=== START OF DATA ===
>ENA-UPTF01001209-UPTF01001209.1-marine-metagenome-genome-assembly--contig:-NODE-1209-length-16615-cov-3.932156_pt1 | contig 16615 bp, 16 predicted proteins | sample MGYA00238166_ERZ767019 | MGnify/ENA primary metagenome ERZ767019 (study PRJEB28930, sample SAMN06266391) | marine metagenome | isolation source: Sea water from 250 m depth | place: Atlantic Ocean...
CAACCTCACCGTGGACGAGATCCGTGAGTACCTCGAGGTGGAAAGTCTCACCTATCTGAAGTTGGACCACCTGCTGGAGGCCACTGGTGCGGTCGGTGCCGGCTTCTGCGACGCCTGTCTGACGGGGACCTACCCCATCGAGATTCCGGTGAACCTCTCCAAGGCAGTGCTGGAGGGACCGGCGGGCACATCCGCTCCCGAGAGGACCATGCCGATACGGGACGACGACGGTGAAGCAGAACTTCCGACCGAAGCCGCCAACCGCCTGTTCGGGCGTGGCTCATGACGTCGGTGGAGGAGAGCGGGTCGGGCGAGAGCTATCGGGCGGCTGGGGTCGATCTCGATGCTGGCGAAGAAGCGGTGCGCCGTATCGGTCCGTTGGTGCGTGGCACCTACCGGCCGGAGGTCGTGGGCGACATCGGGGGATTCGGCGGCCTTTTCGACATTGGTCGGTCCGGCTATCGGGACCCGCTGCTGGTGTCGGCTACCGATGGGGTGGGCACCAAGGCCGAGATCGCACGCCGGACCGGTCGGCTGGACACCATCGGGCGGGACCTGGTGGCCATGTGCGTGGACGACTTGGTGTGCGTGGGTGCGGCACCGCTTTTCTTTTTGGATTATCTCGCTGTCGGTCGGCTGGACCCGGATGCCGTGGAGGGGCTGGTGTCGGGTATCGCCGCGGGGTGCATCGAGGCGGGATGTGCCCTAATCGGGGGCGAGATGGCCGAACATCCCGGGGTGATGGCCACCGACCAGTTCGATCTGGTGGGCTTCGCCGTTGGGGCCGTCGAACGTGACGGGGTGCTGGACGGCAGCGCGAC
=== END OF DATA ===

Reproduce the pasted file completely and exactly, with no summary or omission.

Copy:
>ENA-UPTF01001209-UPTF01001209.1-marine-metagenome-genome-assembly--contig:-NODE-1209-length-16615-cov-3.932156_pt1 | contig 16615 bp, 16 predicted proteins | sample MGYA00238166_ERZ767019 | MGnify/ENA primary metagenome ERZ767019 (study PRJEB28930, sample SAMN06266391) | marine metagenome | isolation source: Sea water from 250 m depth | place: Atlantic Ocean...
CAACCTCACCGTGGACGAGATCCGTGAGTACCTCGAGGTGGAAAGTCTCACCTATCTGAAGTTGGACCACCTGCTGGAGGCCACTGGTGCGGTCGGTGCCGGCTTCTGCGACGCCTGTCTGACGGGGACCTACCCCATCGAGATTCCGGTGAACCTCTCCAAGGCAGTGCTGGAGGGACCGGCGGGCACATCCGCTCCCGAGAGGACCATGCCGATACGGGACGACGACGGTGAAGCAGAACTTCCGACCGAAGCCGCCAACCGCCTGTTCGGGCGTGGCTCATGACGTCGGTGGAGGAGAGCGGGTCGGGCGAGAGCTATCGGGCGGCTGGGGTCGATCTCGATGCTGGCGAAGAAGCGGTGCGCCGTATCGGTCCGTTGGTGCGTGGCACCTACCGGCCGGAGGTCGTGGGCGACATCGGGGGATTCGGCGGCCTTTTCGACATTGGTCGGTCCGGCTATCGGGACCCGCTGCTGGTGTCGGCTACCGATGGGGTGGGCACCAAGGCCGAGATCGCACGCCGGACCGGTCGGCTGGACACCATCGGGCGGGACCTGGTGGCCATGTGCGTGGACGACTTGGTGTGCGTGGGTGCGGCACCGCTTTTCTTTTTGGATTATCTCGCTGTCGGTCGGCTGGACCCGGATGCCGTGGAGGGGCTGGTGTCGGGTATCGCCGCGGGGTGCATCGAGGCGGGATGTGCCCTAATCGGGGGCGAGATGGCCGAACATCCCGGGGTGATGGCCACCGACCAGTTCGATCTGGTGGGCTTCGCCGTTGGGGCCGTCGAACGTGACGGGGTGCTGGACGGCAGCGCGAC